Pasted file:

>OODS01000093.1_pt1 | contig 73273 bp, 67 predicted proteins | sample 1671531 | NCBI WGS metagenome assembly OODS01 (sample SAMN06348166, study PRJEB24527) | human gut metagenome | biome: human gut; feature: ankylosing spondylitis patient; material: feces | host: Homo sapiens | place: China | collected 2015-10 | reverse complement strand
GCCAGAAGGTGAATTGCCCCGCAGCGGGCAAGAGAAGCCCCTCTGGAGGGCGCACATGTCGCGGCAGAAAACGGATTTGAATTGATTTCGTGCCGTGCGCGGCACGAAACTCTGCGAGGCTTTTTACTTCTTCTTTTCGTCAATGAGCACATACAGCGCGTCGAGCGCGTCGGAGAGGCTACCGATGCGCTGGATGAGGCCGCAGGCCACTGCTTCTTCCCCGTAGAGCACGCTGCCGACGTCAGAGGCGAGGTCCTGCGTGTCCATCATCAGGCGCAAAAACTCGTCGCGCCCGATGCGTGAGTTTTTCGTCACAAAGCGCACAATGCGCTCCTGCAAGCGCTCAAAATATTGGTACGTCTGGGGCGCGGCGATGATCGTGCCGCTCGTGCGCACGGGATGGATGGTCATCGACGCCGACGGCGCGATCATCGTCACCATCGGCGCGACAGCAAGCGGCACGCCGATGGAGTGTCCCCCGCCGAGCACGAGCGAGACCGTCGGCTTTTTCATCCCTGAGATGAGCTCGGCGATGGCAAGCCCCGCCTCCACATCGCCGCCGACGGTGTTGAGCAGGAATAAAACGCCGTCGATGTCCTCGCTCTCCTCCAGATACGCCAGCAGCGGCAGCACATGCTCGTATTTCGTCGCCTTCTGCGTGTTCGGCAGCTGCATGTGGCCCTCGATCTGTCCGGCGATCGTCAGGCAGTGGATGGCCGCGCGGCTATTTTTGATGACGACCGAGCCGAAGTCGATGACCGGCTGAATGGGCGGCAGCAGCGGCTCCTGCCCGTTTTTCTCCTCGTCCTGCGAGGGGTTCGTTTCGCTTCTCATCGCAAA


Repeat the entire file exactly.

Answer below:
>OODS01000093.1_pt1 | contig 73273 bp, 67 predicted proteins | sample 1671531 | NCBI WGS metagenome assembly OODS01 (sample SAMN06348166, study PRJEB24527) | human gut metagenome | biome: human gut; feature: ankylosing spondylitis patient; material: feces | host: Homo sapiens | place: China | collected 2015-10 | reverse complement strand
GCCAGAAGGTGAATTGCCCCGCAGCGGGCAAGAGAAGCCCCTCTGGAGGGCGCACATGTCGCGGCAGAAAACGGATTTGAATTGATTTCGTGCCGTGCGCGGCACGAAACTCTGCGAGGCTTTTTACTTCTTCTTTTCGTCAATGAGCACATACAGCGCGTCGAGCGCGTCGGAGAGGCTACCGATGCGCTGGATGAGGCCGCAGGCCACTGCTTCTTCCCCGTAGAGCACGCTGCCGACGTCAGAGGCGAGGTCCTGCGTGTCCATCATCAGGCGCAAAAACTCGTCGCGCCCGATGCGTGAGTTTTTCGTCACAAAGCGCACAATGCGCTCCTGCAAGCGCTCAAAATATTGGTACGTCTGGGGCGCGGCGATGATCGTGCCGCTCGTGCGCACGGGATGGATGGTCATCGACGCCGACGGCGCGATCATCGTCACCATCGGCGCGACAGCAAGCGGCACGCCGATGGAGTGTCCCCCGCCGAGCACGAGCGAGACCGTCGGCTTTTTCATCCCTGAGATGAGCTCGGCGATGGCAAGCCCCGCCTCCACATCGCCGCCGACGGTGTTGAGCAGGAATAAAACGCCGTCGATGTCCTCGCTCTCCTCCAGATACGCCAGCAGCGGCAGCACATGCTCGTATTTCGTCGCCTTCTGCGTGTTCGGCAGCTGCATGTGGCCCTCGATCTGTCCGGCGATCGTCAGGCAGTGGATGGCCGCGCGGCTATTTTTGATGACGACCGAGCCGAAGTCGATGACCGGCTGAATGGGCGGCAGCAGCGGCTCCTGCCCGTTTTTCTCCTCGTCCTGCGAGGGGTTCGTTTCGCTTCTCATCGCAAA